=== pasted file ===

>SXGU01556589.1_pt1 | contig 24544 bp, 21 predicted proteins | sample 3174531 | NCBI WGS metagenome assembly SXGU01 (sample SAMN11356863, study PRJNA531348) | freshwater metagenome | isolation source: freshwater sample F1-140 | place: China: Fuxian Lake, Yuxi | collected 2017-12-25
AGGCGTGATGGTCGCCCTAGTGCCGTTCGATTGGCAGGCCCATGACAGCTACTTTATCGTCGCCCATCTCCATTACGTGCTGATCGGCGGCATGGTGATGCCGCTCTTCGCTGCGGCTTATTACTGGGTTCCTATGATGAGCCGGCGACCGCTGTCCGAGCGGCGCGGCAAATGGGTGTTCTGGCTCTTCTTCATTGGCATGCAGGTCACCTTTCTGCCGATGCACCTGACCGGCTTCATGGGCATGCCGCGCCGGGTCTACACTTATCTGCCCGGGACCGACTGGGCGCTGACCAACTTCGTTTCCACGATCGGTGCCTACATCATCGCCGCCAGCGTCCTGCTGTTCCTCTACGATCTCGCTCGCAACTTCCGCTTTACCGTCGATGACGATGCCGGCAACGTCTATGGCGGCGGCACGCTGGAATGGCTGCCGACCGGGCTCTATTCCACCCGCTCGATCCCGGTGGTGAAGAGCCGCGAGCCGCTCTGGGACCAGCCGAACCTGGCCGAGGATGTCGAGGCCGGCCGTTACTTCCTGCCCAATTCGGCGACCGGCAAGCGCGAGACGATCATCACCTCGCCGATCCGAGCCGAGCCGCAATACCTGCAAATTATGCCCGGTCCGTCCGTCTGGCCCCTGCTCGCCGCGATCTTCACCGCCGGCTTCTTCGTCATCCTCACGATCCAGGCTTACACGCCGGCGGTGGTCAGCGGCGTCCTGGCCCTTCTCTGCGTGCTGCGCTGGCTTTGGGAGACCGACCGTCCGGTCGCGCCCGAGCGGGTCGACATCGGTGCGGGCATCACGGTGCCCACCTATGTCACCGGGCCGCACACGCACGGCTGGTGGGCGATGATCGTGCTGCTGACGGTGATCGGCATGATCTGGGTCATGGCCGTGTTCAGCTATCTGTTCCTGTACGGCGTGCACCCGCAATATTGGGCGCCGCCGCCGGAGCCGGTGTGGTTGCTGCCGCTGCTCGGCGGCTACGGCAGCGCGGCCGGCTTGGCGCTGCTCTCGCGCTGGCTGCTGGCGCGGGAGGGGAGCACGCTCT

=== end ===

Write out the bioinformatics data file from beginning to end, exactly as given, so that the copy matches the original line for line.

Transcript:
>SXGU01556589.1_pt1 | contig 24544 bp, 21 predicted proteins | sample 3174531 | NCBI WGS metagenome assembly SXGU01 (sample SAMN11356863, study PRJNA531348) | freshwater metagenome | isolation source: freshwater sample F1-140 | place: China: Fuxian Lake, Yuxi | collected 2017-12-25
AGGCGTGATGGTCGCCCTAGTGCCGTTCGATTGGCAGGCCCATGACAGCTACTTTATCGTCGCCCATCTCCATTACGTGCTGATCGGCGGCATGGTGATGCCGCTCTTCGCTGCGGCTTATTACTGGGTTCCTATGATGAGCCGGCGACCGCTGTCCGAGCGGCGCGGCAAATGGGTGTTCTGGCTCTTCTTCATTGGCATGCAGGTCACCTTTCTGCCGATGCACCTGACCGGCTTCATGGGCATGCCGCGCCGGGTCTACACTTATCTGCCCGGGACCGACTGGGCGCTGACCAACTTCGTTTCCACGATCGGTGCCTACATCATCGCCGCCAGCGTCCTGCTGTTCCTCTACGATCTCGCTCGCAACTTCCGCTTTACCGTCGATGACGATGCCGGCAACGTCTATGGCGGCGGCACGCTGGAATGGCTGCCGACCGGGCTCTATTCCACCCGCTCGATCCCGGTGGTGAAGAGCCGCGAGCCGCTCTGGGACCAGCCGAACCTGGCCGAGGATGTCGAGGCCGGCCGTTACTTCCTGCCCAATTCGGCGACCGGCAAGCGCGAGACGATCATCACCTCGCCGATCCGAGCCGAGCCGCAATACCTGCAAATTATGCCCGGTCCGTCCGTCTGGCCCCTGCTCGCCGCGATCTTCACCGCCGGCTTCTTCGTCATCCTCACGATCCAGGCTTACACGCCGGCGGTGGTCAGCGGCGTCCTGGCCCTTCTCTGCGTGCTGCGCTGGCTTTGGGAGACCGACCGTCCGGTCGCGCCCGAGCGGGTCGACATCGGTGCGGGCATCACGGTGCCCACCTATGTCACCGGGCCGCACACGCACGGCTGGTGGGCGATGATCGTGCTGCTGACGGTGATCGGCATGATCTGGGTCATGGCCGTGTTCAGCTATCTGTTCCTGTACGGCGTGCACCCGCAATATTGGGCGCCGCCGCCGGAGCCGGTGTGGTTGCTGCCGCTGCTCGGCGGCTACGGCAGCGCGGCCGGCTTGGCGCTGCTCTCGCGCTGGCTGCTGGCGCGGGAGGGGAGCACGCTCT